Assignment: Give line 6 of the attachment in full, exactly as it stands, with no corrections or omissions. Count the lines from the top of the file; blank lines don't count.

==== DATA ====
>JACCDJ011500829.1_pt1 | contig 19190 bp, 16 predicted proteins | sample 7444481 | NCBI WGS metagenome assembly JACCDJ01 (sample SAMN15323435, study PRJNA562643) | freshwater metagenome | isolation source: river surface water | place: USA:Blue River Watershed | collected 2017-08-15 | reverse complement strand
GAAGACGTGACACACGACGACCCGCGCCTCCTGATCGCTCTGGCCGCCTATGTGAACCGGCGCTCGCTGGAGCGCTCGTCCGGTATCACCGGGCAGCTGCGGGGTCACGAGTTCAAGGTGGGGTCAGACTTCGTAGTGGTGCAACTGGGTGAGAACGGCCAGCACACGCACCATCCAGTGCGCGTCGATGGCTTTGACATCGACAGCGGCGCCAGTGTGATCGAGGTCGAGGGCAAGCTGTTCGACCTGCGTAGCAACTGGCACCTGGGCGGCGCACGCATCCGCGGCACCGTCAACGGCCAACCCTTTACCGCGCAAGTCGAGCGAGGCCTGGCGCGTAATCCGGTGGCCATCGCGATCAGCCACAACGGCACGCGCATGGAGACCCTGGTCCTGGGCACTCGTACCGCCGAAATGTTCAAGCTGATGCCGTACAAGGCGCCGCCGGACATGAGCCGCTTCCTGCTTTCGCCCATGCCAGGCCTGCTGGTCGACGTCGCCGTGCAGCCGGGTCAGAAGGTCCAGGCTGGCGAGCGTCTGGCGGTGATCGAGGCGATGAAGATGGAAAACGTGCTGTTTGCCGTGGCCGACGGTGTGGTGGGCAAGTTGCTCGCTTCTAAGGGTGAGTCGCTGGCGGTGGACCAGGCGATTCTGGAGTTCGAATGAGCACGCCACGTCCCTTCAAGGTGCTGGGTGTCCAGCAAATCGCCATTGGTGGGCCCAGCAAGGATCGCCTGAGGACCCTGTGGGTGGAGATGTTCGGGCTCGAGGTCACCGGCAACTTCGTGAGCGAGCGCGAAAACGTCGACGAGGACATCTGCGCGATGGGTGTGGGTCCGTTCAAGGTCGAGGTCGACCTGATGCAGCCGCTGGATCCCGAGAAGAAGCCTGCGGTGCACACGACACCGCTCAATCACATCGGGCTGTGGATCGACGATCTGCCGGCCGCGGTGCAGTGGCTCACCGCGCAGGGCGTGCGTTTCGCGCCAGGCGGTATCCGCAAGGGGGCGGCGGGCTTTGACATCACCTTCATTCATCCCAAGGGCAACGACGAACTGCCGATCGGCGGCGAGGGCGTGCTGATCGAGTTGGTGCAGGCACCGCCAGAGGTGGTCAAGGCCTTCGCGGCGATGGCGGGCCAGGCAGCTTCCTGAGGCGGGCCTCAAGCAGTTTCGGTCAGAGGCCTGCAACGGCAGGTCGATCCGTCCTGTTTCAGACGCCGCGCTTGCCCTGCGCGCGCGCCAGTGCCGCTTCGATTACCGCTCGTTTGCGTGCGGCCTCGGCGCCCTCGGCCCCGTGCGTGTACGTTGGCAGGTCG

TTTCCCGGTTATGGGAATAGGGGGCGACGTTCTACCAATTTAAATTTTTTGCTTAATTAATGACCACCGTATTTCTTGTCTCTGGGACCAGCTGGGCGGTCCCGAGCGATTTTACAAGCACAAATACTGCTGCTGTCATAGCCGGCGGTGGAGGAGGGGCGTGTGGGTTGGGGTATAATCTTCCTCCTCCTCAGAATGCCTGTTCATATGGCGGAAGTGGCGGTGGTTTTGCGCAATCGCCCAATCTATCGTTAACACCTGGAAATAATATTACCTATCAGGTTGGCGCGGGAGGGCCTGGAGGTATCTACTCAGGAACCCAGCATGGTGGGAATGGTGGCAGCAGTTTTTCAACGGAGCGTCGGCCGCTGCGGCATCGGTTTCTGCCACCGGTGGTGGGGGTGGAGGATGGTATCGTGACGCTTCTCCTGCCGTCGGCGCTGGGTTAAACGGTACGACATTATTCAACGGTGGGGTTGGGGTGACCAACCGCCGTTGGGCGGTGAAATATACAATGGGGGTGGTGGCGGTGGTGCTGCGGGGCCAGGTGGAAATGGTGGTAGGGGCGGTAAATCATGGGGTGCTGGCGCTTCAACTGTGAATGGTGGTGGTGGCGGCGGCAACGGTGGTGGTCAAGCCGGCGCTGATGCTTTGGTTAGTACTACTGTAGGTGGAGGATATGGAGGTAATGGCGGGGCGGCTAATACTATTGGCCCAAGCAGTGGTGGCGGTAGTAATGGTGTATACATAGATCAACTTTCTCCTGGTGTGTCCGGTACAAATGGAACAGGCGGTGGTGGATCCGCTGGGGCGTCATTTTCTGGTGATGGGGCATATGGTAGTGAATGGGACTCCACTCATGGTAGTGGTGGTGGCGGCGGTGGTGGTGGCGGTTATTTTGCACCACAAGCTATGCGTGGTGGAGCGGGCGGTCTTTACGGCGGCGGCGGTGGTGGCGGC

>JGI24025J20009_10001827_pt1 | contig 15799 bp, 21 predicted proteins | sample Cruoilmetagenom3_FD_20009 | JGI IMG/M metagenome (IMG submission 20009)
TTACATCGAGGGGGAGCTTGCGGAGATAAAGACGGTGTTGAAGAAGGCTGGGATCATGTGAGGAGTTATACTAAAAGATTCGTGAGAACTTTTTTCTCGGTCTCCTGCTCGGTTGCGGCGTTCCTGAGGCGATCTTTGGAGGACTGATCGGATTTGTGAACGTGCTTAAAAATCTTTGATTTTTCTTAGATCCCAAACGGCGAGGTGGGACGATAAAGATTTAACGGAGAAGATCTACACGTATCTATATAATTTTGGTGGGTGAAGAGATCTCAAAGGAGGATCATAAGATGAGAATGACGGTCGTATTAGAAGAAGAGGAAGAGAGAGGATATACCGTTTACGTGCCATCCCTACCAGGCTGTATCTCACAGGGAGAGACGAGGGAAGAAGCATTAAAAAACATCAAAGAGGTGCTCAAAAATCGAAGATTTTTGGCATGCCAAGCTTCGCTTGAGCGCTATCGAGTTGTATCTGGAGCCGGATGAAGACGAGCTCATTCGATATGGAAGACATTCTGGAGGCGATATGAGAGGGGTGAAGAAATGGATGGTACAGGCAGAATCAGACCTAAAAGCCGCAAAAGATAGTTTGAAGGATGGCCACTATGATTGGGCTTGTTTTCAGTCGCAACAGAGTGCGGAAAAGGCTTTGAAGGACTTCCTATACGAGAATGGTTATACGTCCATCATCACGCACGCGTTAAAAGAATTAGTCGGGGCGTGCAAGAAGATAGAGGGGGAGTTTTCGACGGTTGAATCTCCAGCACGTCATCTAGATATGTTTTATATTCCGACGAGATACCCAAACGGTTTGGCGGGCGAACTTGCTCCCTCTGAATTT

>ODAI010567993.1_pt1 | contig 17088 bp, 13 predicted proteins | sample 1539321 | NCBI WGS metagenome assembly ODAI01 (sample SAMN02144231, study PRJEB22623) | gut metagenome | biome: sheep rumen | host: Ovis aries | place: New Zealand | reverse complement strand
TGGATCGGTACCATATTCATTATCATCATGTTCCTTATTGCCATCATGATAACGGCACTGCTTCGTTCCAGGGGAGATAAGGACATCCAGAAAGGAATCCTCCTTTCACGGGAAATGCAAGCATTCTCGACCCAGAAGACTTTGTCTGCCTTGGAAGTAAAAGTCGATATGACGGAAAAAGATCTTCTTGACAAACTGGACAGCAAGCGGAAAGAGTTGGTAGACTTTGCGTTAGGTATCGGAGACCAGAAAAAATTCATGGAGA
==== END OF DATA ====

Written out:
>ODAI010567993.1_pt1 | contig 17088 bp, 13 predicted proteins | sample 1539321 | NCBI WGS metagenome assembly ODAI01 (sample SAMN02144231, study PRJEB22623) | gut metagenome | biome: sheep rumen | host: Ovis aries | place: New Zealand | reverse complement strand